In John chapter fifteen Jesus and His disciples had just celebrated the Passover. The disciple Judas has left the group to set up the betrayal. Jesus and the eleven remaining disciples left Jerusalem and went down into the Kidron Valley and up the slope of the Mount of Olives to the Garden of Gethsemane.

As they walk along the trail Jesus and the disciples pass through the vineyards that surround the city. Along the trail are gnarled grapevines that showed the scars from recent pruning’s.

They can see in the distance the temple at Jerusalem, above and round the gate, seventy cubits high, which led from the porch to the holy place, a richly carved vine was extended as a border and decoration.

The branches, tendrils, and leaves were of finest gold, the stalks of the bunches were of the length of the human form, and the bunches hanging upon them were of costly jewels, this vine must have had an uncommon importance and a sacred meaning in the eyes of the Jews. With what majestic splendour must it likewise have appeared in the evening.

Jesus picked up a cutting and turned to His disciples and said, ‘You know how Israel is pictured as a vine which is to produce refreshing fruit. Well, she failed. I am the authentic Vine. I am the true and genuine Vine as opposed to a mere copy or symbol. I am the fulfilment of all that this symbol suggests. I am the Vine, the true One.’ John 15:1 / John 15:5.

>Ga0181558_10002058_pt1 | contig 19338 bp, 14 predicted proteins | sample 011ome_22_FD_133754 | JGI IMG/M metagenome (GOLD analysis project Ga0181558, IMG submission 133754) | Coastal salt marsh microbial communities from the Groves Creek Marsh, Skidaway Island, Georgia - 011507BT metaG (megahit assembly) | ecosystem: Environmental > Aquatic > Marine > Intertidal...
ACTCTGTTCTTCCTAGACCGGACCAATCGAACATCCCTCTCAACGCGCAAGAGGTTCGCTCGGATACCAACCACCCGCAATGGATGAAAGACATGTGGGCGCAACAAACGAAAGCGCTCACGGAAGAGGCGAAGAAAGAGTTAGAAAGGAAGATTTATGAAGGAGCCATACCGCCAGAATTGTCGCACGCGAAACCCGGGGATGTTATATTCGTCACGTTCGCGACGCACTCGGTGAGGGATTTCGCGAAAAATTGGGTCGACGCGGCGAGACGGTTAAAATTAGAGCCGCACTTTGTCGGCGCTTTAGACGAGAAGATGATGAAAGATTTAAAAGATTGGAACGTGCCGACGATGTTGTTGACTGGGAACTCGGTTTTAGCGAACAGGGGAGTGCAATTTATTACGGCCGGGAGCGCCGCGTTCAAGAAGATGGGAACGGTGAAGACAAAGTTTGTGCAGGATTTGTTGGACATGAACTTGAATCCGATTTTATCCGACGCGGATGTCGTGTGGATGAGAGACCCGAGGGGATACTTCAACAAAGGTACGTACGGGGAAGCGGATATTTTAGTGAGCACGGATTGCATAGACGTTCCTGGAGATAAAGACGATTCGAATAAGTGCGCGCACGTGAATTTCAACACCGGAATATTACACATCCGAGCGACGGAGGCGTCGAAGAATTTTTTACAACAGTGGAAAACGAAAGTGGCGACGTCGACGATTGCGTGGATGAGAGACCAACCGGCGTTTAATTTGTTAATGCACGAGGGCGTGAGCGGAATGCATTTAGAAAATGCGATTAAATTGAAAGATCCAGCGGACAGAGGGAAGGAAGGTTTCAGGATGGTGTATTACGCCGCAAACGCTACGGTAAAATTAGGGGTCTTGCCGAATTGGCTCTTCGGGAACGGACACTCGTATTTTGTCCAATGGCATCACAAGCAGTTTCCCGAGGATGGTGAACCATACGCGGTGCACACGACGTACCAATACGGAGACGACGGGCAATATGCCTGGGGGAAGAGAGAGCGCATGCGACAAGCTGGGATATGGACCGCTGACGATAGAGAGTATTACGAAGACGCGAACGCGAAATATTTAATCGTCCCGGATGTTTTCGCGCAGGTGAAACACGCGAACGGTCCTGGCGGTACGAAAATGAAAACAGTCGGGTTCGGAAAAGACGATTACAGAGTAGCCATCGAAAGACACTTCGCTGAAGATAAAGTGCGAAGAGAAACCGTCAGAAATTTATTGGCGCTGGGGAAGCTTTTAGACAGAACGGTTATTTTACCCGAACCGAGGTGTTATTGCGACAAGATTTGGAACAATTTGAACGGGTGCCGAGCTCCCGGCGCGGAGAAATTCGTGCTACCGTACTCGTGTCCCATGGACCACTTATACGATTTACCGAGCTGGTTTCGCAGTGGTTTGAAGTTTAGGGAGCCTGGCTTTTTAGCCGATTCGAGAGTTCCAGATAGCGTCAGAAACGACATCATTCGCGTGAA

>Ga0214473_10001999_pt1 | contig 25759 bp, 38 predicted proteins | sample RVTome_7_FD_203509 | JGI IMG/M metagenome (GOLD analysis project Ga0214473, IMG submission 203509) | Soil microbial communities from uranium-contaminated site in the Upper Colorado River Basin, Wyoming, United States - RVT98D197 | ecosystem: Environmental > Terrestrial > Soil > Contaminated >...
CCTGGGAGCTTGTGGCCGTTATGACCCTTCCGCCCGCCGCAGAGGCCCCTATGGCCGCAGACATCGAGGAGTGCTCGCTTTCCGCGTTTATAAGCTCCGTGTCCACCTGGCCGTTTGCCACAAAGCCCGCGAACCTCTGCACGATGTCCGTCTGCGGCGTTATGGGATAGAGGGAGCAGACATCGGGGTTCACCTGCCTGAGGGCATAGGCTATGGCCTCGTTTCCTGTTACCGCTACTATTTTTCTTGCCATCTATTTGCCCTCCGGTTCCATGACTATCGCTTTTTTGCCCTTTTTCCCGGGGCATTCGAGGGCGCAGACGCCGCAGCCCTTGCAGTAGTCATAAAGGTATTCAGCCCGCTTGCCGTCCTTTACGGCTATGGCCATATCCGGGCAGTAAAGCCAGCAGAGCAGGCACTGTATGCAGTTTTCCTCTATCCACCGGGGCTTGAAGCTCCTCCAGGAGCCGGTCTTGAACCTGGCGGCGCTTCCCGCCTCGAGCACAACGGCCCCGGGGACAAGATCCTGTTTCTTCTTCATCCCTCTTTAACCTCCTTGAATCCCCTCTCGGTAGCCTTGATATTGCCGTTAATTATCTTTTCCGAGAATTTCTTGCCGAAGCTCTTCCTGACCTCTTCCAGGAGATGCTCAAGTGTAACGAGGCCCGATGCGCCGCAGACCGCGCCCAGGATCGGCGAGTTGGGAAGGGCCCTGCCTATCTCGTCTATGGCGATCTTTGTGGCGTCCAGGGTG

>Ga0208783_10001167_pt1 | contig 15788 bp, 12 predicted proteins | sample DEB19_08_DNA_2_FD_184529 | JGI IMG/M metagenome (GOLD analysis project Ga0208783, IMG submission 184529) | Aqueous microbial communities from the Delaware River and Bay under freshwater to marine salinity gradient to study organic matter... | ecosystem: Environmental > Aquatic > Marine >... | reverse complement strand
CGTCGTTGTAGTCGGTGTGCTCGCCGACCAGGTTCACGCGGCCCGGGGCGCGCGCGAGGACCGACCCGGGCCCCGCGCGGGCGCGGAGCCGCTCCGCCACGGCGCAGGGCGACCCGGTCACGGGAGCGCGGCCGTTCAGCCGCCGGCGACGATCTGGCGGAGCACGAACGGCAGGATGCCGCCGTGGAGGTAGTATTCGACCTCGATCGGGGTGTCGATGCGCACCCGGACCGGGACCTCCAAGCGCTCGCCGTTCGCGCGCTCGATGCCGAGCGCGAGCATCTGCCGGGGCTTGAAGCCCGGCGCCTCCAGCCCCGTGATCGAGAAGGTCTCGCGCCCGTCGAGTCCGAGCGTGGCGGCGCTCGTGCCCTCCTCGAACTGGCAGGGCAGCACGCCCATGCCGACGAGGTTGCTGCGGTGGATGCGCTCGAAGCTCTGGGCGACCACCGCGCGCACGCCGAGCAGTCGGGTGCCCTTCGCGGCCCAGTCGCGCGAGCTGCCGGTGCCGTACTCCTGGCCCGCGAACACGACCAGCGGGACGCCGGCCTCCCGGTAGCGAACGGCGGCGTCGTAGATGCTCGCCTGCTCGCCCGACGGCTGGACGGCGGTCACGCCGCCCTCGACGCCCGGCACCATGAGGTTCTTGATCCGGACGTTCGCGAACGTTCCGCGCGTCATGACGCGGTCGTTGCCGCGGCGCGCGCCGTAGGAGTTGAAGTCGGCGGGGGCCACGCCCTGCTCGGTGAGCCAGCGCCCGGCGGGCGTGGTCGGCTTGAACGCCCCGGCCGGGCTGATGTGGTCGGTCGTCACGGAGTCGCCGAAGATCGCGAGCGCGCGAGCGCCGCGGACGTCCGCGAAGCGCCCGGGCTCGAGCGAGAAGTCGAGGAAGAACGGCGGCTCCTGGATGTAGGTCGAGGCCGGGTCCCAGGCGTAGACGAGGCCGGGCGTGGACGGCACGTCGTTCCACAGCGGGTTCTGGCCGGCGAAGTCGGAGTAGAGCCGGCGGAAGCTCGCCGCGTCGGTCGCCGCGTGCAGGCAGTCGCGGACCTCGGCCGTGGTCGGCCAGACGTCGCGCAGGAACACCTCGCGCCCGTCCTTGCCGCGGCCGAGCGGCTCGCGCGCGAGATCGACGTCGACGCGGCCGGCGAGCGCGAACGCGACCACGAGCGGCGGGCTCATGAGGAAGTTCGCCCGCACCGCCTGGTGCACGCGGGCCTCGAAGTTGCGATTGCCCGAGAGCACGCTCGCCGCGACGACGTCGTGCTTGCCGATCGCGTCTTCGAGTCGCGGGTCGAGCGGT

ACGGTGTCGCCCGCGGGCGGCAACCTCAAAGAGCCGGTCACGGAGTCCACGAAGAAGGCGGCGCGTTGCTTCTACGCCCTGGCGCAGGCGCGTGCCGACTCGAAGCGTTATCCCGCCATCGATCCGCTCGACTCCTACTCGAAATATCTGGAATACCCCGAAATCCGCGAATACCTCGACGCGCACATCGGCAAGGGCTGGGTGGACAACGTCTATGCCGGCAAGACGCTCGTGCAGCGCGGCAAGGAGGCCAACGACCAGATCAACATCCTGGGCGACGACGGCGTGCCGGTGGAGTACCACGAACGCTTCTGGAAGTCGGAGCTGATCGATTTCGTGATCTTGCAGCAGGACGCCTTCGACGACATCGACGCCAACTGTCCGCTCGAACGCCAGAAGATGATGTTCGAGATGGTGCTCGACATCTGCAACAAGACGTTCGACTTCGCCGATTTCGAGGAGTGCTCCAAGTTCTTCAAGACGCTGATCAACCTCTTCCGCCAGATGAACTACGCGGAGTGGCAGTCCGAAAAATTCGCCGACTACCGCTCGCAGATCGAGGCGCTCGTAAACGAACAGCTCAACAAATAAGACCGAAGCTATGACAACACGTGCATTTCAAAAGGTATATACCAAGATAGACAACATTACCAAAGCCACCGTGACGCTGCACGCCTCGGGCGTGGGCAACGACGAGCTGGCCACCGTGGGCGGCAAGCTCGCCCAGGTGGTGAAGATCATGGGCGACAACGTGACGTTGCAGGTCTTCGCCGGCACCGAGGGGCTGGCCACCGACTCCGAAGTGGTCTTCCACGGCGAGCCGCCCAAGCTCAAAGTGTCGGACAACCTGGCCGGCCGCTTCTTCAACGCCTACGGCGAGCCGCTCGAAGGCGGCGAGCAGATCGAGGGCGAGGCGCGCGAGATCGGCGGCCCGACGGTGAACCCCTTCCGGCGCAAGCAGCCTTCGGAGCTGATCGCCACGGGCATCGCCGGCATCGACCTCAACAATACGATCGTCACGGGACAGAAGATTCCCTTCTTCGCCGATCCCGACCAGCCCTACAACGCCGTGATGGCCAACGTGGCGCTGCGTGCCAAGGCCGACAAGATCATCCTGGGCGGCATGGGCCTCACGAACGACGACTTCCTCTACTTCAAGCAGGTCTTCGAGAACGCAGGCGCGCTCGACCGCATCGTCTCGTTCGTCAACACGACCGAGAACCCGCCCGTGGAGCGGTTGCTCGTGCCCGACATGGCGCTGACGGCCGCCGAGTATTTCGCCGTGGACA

The word ‘true’ is also used of that which is the ultimate realisation. Jesus is the fullest realization of the hope of Israel, of her expectations, of what God intended her to be. Israel as a vine never achieved her goal. She was a failure.

However, the Lord Jesus Christ Who came as the True Vine accomplished all that God intended His Messiah to do. Jesus drew a sharp contrast between the degenerate vine of Israel and Himself. He transferred the privileges and responsibilities from the Hebrew people to Himself.

Go To Psalm 81


"In the beginning was the Word, and the Word was with God, and the Word was God."

John 1:1